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Where did the top football recruits from talent-rich states end up on Signing Day?

Welcome to The Crootletter (sign up to get this in your inbox every morning!). I'm Bud Elliott, SB Nation's National Recruiting Analyst, and in this space I'll be sharing news, rumors and musings on the world of college football recruiting.

UGA HC Kirby Smart
UGA HC Kirby Smart
Dale Zanine-USA TODAY Sports

Very little happened in the world of recruiting on Tuesday, which is good since I had the day off. For Wednesday morning, let's take a look at who recruited well in the most talented states.

The state of Texas produced 52 four- and five-star players. By now, most people receiving this newsletter are aware that Texas signed just one of the top 10 players in the state while Ole Miss and Baylor grabbed two each, but the Longhorns did sign 12 of the state's top 50, which is very strong. Twenty of the 52 blue-chippers went out-of-state, including four to Alabama and Ole Miss, and three to LSU. Oklahoma signed just one. Interestingly, the SEC signed 13 of the state's top 25 players, but the Big 12 did sign more blue chips in all, taking 25 of the 52, compared to 19 for the SEC.

The state of Florida is an interesting case now that IMG Academy, a finishing school for top players, is up and running. IMG had nine blue-chip players this year, more than most states. To get a true feel for who is recruiting the state well, it's necessary to exclude the five temporary IMG residents from out of state. All five returned to the region from which they came, and my observation is that this has pretty much been the case throughout IMG's history.

That leaves 42 elite players from the state of Florida, a number which is a bit low as it was a down year in the Sunshine State. Of the 42, 25 stayed in state, with Miami (10), Florida State (eight) and Florida (four) leading the way. Auburn was the top out-of-state team for grabbing Florida players, with three, while Ole Miss, Ohio State, Tennessee and Clemson each added two.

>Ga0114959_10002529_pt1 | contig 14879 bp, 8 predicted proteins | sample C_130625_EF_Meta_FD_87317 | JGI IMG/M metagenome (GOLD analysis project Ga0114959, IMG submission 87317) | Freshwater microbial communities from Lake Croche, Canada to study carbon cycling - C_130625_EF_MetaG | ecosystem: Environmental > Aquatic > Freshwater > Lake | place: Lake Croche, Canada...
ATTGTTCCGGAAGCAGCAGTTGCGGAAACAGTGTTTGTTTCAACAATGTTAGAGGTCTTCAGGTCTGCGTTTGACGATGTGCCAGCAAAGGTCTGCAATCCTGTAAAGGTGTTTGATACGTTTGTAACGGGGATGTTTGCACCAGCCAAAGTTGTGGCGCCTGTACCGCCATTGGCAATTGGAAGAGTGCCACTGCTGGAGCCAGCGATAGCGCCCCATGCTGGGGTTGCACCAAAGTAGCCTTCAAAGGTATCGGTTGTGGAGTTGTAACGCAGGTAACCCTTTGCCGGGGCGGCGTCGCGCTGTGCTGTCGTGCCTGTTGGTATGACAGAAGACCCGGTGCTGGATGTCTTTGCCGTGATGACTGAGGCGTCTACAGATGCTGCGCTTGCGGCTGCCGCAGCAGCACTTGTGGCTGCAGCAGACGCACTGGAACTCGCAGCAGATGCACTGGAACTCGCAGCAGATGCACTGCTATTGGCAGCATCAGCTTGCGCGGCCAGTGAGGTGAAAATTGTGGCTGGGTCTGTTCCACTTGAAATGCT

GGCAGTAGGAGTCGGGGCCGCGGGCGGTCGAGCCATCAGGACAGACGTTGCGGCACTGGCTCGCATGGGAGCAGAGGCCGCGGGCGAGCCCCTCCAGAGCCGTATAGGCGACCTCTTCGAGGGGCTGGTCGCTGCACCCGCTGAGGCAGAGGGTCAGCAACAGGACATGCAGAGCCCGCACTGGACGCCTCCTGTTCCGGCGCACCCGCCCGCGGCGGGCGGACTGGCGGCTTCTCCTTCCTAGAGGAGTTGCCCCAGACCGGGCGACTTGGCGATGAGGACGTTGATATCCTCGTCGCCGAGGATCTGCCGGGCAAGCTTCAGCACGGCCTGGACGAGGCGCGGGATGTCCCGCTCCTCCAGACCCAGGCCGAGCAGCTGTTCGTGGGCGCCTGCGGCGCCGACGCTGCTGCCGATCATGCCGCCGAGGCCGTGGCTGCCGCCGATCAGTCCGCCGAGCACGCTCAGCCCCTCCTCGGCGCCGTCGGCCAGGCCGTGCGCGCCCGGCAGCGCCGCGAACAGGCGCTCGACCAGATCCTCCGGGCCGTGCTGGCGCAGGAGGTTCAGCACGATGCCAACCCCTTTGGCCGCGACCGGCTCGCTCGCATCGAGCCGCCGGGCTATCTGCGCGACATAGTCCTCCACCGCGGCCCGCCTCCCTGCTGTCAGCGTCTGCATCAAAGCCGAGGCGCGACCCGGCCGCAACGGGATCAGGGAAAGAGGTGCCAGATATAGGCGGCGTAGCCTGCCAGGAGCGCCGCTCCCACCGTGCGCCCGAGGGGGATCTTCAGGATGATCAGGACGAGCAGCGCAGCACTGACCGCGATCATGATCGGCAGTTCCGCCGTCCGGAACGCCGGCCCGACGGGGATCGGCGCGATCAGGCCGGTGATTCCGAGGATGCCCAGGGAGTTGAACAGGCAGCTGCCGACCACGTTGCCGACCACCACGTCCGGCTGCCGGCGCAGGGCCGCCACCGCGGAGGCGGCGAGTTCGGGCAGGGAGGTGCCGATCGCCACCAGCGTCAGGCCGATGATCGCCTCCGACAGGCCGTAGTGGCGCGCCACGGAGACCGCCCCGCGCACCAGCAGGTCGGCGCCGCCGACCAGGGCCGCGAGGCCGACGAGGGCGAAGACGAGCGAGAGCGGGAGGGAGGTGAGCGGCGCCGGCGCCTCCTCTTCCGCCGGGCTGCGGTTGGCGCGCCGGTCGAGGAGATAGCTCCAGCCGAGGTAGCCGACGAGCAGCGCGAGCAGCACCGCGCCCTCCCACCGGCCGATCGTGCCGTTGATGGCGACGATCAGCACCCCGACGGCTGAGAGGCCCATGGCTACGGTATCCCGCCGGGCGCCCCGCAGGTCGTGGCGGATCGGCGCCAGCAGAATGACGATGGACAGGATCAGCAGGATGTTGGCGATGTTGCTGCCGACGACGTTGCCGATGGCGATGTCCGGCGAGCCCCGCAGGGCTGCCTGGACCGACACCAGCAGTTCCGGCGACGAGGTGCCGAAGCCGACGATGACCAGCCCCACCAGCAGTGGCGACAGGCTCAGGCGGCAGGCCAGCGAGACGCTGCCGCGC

Auburn lost its ace recruiter Dameyune Craig to LSU over the weekend, and it will be interesting to see how the Tigers do in Florida without him. With Florida State and Miami, the ACC signed the bulk of the state's top prospects, with the SEC coming in second, well ahead of the Big Ten.

The state of California had 45 four- and five-star players, of which UCLA signed 11, USC signed eight and Stanford, Washington and Michigan each grabbed three. In total, 31 of California's 45 blue chip prospects went to Pac-12 schools.

Georgia featured 25 blue chippers in 2016, and while we are waiting to see where five-star Demetris Robertson signs, the Bulldogs did land nine of the 24 who have signed, a solid effort in the first year under Kirby Smart. Georgia is the only state with major football powers on every border, and it is not realistic to expect the Bulldogs to keep everyone home.

The SEC, however, does dominate the state, signing 18 of the 24, with the ACC signing four (none of which went to Georgia Tech). Auburn was the top out-of-state recruiter, signing three, while Clemson, Tennessee, Florida and USC each grabbed two.

Down in Louisiana, the state's talent seems to be rebounding a decade after Hurricane Katrina, with 21 four- and five-stars. Of that, a ridiculous 11 of the top 13 signed with the LSU Tigers, and 13 of the 21, with no other team signing more than one. That was an absolute lockdown.

Michigan is not a top talent state, but I did find it interesting that 29 players signed with Power 5 programs, but only three with the Wolverines, the same number as 2015. The Wolverines signed twice that many from New Jersey. Many assume that Michigan will dominate Michigan State, but the Wolverines' hyper-national approach should allow for the Spartans to continue to sign top local talents.

Thirteen of the 14 blue chip talents in North Carolina left the state, which is a bit surprising given that the Tar Heels did make the ACC Championship. Eight went to ACC schools (four to Clemson, three to Florida State), plus one to Notre Dame, perhaps an example of its pseudo-ACC membership via scheduling agreement.


If you're a recent signup or missed a day, that's okay. I link my previous Crootletters in this section.

I broke down how elite programs recruit offensive linemen.

LSU stole Auburn's best recruiter, who also happens to be one of the most beloved AU players of all time.

This read on the challenges of recruiting at Penn State and how James Franklin and his staff are trying to overcome is well worth your time.

I discussed how winning early in a head coaching tenure can hurt recruiting due to perception of trajectory.

2016's running back recruit crop was not very good. 2017's is very promising.